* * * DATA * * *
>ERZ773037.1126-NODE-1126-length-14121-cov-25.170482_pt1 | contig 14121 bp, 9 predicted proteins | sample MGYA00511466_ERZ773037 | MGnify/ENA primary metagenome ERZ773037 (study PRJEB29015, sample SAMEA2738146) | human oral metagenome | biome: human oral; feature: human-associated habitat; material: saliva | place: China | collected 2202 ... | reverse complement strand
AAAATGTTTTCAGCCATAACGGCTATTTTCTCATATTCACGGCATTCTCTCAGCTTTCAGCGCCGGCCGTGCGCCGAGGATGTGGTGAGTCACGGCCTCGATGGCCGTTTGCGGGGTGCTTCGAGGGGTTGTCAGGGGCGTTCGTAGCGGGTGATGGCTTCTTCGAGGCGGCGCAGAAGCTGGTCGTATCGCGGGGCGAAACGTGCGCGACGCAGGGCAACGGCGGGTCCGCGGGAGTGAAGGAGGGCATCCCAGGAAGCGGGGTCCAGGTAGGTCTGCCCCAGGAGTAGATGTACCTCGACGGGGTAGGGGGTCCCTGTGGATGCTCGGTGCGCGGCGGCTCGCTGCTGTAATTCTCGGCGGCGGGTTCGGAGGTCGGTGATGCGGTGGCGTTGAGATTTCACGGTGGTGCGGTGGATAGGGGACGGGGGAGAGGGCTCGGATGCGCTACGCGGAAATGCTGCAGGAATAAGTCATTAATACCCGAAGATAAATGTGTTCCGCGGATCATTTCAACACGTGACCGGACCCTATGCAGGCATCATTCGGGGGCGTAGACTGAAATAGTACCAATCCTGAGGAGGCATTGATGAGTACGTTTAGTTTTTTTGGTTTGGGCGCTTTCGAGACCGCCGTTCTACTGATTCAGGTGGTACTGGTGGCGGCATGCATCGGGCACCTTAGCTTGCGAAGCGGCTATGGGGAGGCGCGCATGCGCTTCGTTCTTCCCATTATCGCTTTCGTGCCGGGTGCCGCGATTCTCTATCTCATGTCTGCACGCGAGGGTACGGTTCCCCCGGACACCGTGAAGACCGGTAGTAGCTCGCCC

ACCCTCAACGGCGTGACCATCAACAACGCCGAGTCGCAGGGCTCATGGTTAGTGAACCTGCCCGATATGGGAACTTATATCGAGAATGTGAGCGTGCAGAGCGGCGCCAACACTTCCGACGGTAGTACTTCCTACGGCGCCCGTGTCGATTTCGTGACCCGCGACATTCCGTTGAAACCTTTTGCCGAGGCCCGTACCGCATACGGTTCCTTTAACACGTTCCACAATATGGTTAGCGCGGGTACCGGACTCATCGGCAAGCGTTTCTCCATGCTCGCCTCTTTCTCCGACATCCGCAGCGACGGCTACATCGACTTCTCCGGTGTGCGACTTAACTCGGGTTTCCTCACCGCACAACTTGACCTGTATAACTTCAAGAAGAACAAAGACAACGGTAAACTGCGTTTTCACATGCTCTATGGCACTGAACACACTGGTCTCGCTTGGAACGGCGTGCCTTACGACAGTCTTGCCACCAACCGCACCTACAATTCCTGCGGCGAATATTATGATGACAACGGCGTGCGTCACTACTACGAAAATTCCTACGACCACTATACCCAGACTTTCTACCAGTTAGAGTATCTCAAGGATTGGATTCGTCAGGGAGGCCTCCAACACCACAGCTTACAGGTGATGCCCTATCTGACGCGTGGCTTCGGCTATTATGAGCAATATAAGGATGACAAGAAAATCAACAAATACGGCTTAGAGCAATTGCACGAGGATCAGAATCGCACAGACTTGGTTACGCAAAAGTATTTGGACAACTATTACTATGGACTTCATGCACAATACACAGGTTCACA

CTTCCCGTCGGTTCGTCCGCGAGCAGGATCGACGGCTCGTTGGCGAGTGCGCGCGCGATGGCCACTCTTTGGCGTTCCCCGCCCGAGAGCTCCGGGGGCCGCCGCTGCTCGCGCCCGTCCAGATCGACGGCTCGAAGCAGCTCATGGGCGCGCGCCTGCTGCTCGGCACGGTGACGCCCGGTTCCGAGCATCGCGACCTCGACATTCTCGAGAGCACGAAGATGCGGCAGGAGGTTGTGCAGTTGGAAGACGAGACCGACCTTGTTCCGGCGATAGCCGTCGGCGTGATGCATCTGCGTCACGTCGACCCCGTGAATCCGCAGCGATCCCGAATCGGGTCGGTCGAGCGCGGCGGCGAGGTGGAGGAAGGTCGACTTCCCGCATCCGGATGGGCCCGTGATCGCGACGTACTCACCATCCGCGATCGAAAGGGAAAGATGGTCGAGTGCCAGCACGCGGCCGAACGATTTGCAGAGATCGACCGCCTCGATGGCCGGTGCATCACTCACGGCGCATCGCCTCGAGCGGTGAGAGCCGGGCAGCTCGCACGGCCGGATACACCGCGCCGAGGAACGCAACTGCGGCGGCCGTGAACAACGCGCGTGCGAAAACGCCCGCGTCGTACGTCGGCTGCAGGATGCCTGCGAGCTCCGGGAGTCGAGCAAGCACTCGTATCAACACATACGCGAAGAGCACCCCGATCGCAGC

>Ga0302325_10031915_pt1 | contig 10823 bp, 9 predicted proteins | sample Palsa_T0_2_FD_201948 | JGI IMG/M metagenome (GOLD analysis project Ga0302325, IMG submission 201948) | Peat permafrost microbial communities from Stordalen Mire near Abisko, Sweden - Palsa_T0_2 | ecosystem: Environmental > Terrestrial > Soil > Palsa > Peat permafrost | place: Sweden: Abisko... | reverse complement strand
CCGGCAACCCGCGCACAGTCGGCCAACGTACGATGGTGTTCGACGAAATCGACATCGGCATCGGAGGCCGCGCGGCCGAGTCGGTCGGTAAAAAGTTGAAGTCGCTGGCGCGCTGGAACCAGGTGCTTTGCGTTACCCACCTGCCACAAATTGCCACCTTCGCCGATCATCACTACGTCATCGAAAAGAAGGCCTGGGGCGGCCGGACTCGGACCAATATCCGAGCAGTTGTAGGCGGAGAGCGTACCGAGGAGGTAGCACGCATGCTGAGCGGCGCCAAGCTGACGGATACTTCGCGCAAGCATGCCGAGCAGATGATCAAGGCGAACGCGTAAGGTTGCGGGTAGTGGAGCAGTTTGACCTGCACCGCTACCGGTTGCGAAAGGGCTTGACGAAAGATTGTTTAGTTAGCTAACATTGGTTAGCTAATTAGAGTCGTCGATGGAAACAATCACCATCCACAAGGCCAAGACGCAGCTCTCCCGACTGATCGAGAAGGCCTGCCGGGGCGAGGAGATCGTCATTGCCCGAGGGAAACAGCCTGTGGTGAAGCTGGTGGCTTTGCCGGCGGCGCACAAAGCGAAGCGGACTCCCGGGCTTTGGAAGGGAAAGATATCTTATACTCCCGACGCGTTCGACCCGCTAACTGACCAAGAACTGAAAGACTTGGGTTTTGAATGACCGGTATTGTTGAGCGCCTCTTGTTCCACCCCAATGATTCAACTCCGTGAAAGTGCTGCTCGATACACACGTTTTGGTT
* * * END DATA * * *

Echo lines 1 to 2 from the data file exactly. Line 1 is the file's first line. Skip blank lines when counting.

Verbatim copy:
>ERZ773037.1126-NODE-1126-length-14121-cov-25.170482_pt1 | contig 14121 bp, 9 predicted proteins | sample MGYA00511466_ERZ773037 | MGnify/ENA primary metagenome ERZ773037 (study PRJEB29015, sample SAMEA2738146) | human oral metagenome | biome: human oral; feature: human-associated habitat; material: saliva | place: China | collected 2202 ... | reverse complement strand
AAAATGTTTTCAGCCATAACGGCTATTTTCTCATATTCACGGCATTCTCTCAGCTTTCAGCGCCGGCCGTGCGCCGAGGATGTGGTGAGTCACGGCCTCGATGGCCGTTTGCGGGGTGCTTCGAGGGGTTGTCAGGGGCGTTCGTAGCGGGTGATGGCTTCTTCGAGGCGGCGCAGAAGCTGGTCGTATCGCGGGGCGAAACGTGCGCGACGCAGGGCAACGGCGGGTCCGCGGGAGTGAAGGAGGGCATCCCAGGAAGCGGGGTCCAGGTAGGTCTGCCCCAGGAGTAGATGTACCTCGACGGGGTAGGGGGTCCCTGTGGATGCTCGGTGCGCGGCGGCTCGCTGCTGTAATTCTCGGCGGCGGGTTCGGAGGTCGGTGATGCGGTGGCGTTGAGATTTCACGGTGGTGCGGTGGATAGGGGACGGGGGAGAGGGCTCGGATGCGCTACGCGGAAATGCTGCAGGAATAAGTCATTAATACCCGAAGATAAATGTGTTCCGCGGATCATTTCAACACGTGACCGGACCCTATGCAGGCATCATTCGGGGGCGTAGACTGAAATAGTACCAATCCTGAGGAGGCATTGATGAGTACGTTTAGTTTTTTTGGTTTGGGCGCTTTCGAGACCGCCGTTCTACTGATTCAGGTGGTACTGGTGGCGGCATGCATCGGGCACCTTAGCTTGCGAAGCGGCTATGGGGAGGCGCGCATGCGCTTCGTTCTTCCCATTATCGCTTTCGTGCCGGGTGCCGCGATTCTCTATCTCATGTCTGCACGCGAGGGTACGGTTCCCCCGGACACCGTGAAGACCGGTAGTAGCTCGCCC